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BIOGRAPHY 

JOHN CASSAVETES

John Cassavetes (1929–1989)Actor | Director | Writer

Date of Birth 9 December 1929, New York City, New York, USA
Date of Death 3 February 1989, Los Angeles, California, USA  (cirrhosis of the liver)
Birth Name John Nicholas Cassavetes
Height 5' 7" (1.7 m)


John Cassavetes was born on December 9, 1929 in New York City, New York, USA as John Nicholas Cassavetes. He was an actor and director, known for Rosemary's Baby (1968), The Dirty Dozen (1967) and Opening Night (1977). He was married to Gena Rowlands. He died on February 3, 1989 in Los Angeles, California, USA.


Spouse (1)

Gena Rowlands (9 April 1954 - 3 February 1989) (his death) (3 children)

Extreme close-ups, with the image going in and out of focus
Realistic, documentary-like films


Father of Nick Cassavetes, Xan Cassavetes and Zoe R. Cassavetes. Son of Nicholas John Cassavetes and Katherine Cassavetes.
Friend/actor Peter Falk said: "Cassavetes was the most fervent man I ever met, and he didn't have a copy-cat bone in his body."
A photograph of Cassavetes, taken during the production of his film Husbands (1970), appears on one stamp of a sheet of 10 USA 37¢ commemorative postage stamps, issued 25 February 2003, celebrating American Filmmaking: Behind the Scenes. The stamp honors directing.
Educated at the American Academy of Dramatic Arts in New York City.
Biography in: John Wakeman, editor. "World Film Directors, Volume Two, 1945-1985". Pages 189-194. New York: The H.W. Wilson Company, 1988.
Friend/actor Peter Falk said: 'Every Cassavetes film is always about the same thing. Somebody said 'Man is God in ruins,' and John saw the ruins with a clarity that you and I could not tolerate.'.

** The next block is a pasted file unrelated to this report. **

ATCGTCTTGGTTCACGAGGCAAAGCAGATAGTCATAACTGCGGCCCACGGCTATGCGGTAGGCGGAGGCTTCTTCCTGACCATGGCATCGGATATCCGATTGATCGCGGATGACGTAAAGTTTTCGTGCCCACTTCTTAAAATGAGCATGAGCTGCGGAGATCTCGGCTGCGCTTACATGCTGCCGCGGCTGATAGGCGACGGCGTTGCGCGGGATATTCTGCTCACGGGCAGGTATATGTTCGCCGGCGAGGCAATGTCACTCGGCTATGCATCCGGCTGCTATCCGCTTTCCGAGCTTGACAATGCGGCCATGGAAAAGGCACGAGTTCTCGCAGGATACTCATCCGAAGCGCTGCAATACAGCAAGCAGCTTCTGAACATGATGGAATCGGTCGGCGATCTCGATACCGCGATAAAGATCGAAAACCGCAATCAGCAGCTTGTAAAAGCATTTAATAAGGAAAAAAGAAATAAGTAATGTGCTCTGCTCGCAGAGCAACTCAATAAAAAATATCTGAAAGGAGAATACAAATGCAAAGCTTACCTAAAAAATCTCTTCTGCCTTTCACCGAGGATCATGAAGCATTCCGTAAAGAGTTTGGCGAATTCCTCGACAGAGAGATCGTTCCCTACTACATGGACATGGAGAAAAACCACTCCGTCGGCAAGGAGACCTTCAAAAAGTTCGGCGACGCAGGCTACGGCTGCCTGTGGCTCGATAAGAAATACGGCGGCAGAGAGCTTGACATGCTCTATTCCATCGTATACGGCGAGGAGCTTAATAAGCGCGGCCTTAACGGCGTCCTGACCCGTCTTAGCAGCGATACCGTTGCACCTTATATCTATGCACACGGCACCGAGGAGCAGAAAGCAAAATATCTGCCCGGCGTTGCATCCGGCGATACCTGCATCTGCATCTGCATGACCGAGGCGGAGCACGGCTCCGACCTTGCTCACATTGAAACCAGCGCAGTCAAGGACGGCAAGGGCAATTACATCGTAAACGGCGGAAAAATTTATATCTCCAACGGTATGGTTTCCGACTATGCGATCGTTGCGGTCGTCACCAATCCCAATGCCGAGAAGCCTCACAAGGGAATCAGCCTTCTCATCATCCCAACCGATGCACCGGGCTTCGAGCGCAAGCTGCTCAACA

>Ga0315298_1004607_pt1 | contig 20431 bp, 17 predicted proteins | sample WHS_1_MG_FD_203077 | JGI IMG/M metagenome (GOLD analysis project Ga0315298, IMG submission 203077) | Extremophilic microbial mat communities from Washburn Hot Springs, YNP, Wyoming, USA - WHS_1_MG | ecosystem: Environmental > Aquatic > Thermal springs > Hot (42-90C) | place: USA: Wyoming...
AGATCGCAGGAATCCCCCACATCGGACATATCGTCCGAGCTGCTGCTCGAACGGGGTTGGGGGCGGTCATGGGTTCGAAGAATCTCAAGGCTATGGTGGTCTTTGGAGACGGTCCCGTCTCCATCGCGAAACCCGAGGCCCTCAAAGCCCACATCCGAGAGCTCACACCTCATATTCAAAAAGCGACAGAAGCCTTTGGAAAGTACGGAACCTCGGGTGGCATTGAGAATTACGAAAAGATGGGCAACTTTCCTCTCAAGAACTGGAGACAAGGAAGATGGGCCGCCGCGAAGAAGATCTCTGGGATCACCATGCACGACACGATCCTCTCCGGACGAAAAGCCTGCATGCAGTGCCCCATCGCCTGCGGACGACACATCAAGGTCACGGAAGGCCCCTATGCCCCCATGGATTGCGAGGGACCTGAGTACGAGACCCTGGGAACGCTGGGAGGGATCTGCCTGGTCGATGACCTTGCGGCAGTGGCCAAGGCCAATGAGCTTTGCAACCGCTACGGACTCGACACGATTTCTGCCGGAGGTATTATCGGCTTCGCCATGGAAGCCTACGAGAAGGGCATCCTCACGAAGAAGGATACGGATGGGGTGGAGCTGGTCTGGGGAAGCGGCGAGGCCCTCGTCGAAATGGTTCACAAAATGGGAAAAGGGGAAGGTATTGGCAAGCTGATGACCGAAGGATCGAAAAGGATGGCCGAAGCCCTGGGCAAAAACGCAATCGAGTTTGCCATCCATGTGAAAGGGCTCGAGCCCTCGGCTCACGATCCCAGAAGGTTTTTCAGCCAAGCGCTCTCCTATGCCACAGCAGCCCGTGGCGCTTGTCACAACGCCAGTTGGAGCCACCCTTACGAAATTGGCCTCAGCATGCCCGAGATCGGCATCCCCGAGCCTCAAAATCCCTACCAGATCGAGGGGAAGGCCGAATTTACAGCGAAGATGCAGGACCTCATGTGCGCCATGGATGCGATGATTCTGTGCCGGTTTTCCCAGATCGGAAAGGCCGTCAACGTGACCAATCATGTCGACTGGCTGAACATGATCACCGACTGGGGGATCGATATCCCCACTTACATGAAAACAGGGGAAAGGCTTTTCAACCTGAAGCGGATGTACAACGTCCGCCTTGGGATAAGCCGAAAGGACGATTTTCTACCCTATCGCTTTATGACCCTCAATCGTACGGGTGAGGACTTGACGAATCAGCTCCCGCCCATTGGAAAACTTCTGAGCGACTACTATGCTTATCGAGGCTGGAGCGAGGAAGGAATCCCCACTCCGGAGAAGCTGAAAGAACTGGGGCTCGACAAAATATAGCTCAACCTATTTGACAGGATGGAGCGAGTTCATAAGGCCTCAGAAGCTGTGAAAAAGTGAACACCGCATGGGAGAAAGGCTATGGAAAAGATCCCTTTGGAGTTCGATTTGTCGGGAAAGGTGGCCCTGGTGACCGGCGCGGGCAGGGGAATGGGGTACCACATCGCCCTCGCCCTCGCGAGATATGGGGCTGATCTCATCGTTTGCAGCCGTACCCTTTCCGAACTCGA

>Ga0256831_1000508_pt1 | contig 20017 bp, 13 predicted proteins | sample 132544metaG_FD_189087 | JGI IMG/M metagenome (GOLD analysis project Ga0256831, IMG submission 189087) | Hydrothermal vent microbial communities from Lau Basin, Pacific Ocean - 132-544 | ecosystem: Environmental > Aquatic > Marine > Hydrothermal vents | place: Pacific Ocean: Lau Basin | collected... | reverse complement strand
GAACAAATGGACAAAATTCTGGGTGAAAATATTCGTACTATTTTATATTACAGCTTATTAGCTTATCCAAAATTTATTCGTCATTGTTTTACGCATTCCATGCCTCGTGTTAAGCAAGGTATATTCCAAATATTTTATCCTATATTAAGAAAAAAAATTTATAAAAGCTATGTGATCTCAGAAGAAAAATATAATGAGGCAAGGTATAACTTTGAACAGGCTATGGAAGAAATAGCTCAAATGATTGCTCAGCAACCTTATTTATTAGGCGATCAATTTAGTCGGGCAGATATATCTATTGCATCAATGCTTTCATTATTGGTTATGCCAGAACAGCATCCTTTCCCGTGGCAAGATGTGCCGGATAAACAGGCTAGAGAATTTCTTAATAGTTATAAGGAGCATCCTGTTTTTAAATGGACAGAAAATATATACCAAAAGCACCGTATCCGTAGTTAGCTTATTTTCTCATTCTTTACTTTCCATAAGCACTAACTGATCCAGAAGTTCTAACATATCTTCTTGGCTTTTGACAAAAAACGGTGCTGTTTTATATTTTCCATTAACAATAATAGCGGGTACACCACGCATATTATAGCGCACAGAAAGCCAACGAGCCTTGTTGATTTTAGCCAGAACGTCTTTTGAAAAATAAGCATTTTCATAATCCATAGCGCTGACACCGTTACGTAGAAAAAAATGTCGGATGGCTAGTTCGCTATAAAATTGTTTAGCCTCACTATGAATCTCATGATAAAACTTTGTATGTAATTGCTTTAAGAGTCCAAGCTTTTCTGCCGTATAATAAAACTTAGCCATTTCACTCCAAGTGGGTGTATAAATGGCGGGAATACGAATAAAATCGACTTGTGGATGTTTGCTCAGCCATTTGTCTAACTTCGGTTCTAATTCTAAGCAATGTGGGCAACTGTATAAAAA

In Ray Carney's "Cassavetes on Cassavetes" book, Cassavetes confessed to his parents that he wanted to be an actor. His father wasn't initially thrilled at the idea of his son being an actor, but told him that he had to work hard because he would be portraying human emotions truthfully.
He was fully Greek in heritage.
Auditioned for The Actors Studio when he was starting out as an actor, but was rejected.
Despite many claiming that his films are improvised, it's actually a completed script that comes from improvised work by the actors. Another trademark of his films is that they're shot documentary-style.
He and Gena Rowlands made ten movies together: A Child Is Waiting (1963), Faces (1968), Machine Gun McCain (1969), Minnie and Moskowitz (1971), A Woman Under the Influence (1974), Two-Minute Warning (1976), Opening Night (1977), Gloria (1980), Tempest (1982) and Love Streams (1984).
Directed 3 different actors in Oscar-nominated performances: Seymour Cassel, Lynn Carlin and Gena Rowlands.
He and his good friend Ben Gazzara made 5 movies together: Husbands (1970), Capone (1975), If It's Tuesday, This Must Be Belgium (1969), Opening Night (1977) and The Killing of a Chinese Bookie (1976)
He and close friend Peter Falk made six movies together: Machine Gun McCain (1969), Husbands (1970), A Woman Under the Influence (1974), Mikey and Nicky (1976), Opening Night (1977), Big Trouble (1986), and one movie made for TV: Columbo: Étude in Black (1972).